Abstract # 44:

Scheduled for Thursday, June 21, 2012 07:00 PM-09:00 PM: Session 9 (Gardenia) Poster Presentation


EVALUATION OF ST. JOHN’S WORT AS A SOCIAL COHESION AID FOR SOCIALLY-INEXPERIENCED ADULT MALE RHESUS MACAQUES

M. B. Sarnowski, B. J. Bernacky, S. P. Lambeth and S. J. Schapiro
Michale E. Keeling Center for Comparative Medicine and Research, Department of Vetrinary Sciences, The University of Texas MD Anderson Cancer Center, Bastrop, TX 78602, USA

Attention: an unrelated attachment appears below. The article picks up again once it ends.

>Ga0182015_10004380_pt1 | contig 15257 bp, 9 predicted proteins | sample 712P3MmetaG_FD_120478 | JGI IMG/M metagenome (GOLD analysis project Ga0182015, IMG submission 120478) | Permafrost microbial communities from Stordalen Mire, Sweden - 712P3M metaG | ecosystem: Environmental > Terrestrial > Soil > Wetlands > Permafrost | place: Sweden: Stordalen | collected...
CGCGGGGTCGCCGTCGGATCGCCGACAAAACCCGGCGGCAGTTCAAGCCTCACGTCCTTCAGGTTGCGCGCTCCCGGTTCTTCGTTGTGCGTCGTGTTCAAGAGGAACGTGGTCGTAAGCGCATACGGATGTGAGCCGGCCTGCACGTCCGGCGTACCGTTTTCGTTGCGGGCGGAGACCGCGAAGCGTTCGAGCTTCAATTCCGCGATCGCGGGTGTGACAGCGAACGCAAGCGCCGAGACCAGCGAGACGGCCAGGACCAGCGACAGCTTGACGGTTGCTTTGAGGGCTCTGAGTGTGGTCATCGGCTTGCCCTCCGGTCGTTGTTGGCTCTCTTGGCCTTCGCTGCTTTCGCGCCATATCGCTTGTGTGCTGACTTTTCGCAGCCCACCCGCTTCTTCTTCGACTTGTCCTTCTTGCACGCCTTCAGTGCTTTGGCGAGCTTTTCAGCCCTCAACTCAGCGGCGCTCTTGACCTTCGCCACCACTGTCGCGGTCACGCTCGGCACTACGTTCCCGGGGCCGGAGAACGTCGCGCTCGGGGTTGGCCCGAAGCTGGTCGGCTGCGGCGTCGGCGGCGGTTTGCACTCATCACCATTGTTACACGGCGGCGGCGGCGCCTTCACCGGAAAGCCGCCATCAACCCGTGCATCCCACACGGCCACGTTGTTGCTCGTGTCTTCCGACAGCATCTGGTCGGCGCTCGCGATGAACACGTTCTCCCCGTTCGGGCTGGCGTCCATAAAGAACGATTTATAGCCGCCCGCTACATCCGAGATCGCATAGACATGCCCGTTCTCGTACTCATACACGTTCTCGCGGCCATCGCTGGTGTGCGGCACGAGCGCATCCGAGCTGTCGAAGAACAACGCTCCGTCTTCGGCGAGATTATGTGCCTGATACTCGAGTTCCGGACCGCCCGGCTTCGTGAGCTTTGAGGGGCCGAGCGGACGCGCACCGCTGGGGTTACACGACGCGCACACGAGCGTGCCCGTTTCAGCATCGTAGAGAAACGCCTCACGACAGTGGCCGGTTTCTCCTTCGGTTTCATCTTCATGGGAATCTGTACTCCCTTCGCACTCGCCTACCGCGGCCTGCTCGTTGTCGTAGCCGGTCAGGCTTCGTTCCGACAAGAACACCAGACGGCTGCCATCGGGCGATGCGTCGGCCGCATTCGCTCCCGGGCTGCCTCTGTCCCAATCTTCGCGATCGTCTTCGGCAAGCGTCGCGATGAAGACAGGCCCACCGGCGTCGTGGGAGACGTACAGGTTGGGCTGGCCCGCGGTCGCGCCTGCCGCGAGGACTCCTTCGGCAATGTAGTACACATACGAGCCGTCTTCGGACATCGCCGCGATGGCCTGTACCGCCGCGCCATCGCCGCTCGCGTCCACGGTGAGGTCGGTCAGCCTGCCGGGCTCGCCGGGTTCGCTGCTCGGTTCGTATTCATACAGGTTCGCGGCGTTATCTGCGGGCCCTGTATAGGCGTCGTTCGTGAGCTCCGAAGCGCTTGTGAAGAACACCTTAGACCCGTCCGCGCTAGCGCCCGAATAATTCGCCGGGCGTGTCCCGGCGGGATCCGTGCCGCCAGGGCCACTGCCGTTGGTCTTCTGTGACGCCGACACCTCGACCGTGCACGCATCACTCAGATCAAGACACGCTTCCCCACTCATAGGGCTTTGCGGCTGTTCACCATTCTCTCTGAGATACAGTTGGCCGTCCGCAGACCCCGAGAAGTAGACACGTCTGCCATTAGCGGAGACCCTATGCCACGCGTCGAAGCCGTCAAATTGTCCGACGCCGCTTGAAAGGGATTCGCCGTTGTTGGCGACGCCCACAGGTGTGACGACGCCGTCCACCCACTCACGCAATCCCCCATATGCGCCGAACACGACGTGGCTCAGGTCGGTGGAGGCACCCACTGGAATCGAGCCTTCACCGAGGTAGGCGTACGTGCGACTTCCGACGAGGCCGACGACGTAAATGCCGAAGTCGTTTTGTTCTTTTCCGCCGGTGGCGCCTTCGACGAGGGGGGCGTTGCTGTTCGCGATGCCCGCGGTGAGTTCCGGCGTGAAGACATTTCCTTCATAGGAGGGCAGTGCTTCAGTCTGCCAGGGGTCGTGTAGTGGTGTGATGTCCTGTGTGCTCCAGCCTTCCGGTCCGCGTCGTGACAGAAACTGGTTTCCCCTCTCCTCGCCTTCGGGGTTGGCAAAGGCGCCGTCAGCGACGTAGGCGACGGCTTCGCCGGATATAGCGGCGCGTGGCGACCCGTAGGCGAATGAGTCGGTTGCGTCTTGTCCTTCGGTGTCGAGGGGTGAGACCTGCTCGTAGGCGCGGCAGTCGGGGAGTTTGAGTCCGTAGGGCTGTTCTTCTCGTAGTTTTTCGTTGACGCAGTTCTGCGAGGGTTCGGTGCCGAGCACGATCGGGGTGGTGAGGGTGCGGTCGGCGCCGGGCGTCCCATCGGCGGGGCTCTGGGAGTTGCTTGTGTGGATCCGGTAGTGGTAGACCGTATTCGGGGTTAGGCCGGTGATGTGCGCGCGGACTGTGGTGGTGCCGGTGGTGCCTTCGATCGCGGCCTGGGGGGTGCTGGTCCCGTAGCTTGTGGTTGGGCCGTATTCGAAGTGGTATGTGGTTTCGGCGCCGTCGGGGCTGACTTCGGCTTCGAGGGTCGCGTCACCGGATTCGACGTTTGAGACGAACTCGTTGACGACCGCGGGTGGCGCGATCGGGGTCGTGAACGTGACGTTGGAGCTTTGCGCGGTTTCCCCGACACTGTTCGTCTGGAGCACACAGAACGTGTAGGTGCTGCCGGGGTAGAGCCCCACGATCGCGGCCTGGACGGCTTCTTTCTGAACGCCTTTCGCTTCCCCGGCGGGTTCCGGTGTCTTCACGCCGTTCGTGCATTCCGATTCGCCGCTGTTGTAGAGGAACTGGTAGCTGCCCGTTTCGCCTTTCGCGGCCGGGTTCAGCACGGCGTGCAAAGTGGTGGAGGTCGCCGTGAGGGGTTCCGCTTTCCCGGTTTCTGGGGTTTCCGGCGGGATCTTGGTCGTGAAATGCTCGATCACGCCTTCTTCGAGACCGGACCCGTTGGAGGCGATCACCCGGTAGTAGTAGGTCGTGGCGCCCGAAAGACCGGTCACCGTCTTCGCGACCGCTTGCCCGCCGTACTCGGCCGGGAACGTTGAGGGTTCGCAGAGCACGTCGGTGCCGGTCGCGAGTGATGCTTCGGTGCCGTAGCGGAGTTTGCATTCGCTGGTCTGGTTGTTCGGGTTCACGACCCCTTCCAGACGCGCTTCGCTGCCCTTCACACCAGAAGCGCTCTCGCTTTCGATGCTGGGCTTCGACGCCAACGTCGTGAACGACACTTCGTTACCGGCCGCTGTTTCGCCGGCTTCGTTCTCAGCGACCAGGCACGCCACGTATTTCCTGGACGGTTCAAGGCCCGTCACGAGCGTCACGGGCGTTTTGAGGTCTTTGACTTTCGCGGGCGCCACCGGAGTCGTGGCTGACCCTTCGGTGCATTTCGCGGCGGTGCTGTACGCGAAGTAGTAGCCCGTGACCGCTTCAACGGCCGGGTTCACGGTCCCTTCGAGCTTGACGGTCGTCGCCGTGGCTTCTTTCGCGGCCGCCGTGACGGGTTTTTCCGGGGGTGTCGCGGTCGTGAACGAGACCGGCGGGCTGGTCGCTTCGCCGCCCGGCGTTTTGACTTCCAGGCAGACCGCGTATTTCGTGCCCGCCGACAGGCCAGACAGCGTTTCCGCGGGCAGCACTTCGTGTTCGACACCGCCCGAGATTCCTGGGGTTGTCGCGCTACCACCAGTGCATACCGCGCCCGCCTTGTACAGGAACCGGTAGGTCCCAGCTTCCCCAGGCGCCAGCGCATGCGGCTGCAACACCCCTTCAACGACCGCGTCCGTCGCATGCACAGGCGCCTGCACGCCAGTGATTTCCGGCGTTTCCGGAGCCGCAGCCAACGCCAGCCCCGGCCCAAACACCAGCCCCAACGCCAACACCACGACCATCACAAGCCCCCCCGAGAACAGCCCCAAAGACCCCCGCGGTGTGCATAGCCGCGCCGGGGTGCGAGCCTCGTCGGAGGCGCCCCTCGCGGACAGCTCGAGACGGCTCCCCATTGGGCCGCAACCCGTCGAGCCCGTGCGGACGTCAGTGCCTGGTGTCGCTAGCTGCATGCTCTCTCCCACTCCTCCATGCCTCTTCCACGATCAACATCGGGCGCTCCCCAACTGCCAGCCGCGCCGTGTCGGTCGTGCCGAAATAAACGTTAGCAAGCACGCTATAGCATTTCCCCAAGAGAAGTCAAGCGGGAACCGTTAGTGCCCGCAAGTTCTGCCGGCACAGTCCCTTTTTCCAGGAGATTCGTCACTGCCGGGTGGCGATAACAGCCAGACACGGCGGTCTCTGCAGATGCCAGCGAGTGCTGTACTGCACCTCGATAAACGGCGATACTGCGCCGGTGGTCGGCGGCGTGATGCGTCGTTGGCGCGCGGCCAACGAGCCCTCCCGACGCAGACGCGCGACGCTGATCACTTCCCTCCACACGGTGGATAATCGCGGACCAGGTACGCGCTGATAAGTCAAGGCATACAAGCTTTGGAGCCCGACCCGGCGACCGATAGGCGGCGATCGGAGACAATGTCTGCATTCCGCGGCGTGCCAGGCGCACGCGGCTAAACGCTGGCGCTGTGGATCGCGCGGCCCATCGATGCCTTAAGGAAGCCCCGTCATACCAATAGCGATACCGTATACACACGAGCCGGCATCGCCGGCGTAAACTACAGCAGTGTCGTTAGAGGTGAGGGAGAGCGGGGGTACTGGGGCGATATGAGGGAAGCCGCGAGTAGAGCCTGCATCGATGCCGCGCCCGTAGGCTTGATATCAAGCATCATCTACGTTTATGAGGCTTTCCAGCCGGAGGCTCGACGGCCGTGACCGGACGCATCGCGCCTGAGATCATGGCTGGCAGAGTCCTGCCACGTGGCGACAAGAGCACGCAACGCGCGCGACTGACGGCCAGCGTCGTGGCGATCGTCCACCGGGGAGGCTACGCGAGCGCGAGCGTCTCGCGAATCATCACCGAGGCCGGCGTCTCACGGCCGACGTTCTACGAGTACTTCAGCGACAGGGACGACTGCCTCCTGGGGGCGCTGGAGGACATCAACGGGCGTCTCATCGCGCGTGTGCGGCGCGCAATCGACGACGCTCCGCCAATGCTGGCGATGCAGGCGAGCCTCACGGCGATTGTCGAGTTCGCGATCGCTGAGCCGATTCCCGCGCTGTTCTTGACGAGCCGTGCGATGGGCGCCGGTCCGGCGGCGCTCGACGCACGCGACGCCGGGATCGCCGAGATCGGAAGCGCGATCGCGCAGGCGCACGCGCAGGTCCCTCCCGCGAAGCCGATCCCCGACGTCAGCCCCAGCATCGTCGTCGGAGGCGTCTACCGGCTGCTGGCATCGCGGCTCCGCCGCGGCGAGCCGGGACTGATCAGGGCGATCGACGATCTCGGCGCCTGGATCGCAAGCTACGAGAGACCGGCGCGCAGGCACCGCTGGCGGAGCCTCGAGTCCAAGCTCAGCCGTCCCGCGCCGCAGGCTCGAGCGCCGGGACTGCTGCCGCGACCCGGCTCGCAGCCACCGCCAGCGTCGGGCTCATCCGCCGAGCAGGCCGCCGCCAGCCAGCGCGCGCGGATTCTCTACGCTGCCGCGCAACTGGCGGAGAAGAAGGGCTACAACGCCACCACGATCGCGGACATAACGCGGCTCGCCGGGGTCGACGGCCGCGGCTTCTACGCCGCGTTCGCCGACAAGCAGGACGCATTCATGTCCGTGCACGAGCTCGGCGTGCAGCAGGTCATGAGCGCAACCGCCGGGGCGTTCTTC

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     Social aggression is a common occurrence in many group-housed rhesus colonies (Macaca mulatta). While some levels are tolerable, high levels of aggression causing wounding, hospitalization, or even death are not. Over the past four years, five adult males housed in unimale-multifemale harems (ages 6-12 yrs., mean=7.2 yrs.) have been placed on St. John’s Wort (Hypericum perforatum) after bouts of severe male-female aggression. All treatments were given during peak times of aggression, social introductions and/or during the breeding season (July-February). The duration and number of treatment regimens varied across subjects (duration ranged from 12-152 days, average 70.5 days; number of treatments ranged from 1-3, average 1.8) but the same dosage was always used. The effectiveness of the treatment was assessed using animal care records; specifically wounding within the cage and wounding that required medical intervention. Analysis of daily wounding rates before, during, and after treatment showed mixed results; wounding rates declined in some groups as a function of treatment, while others showed no change, and still others exhibited an increase in wounding. These results indicate that St. John’s Wort should not be viewed as a blanket treatment, but that it can be useful for certain animals. Additional investigation to further determine the characteristics of males for whom treatment with St. John’s Wort is most likely to result in decreases in wounding-level aggression are called for.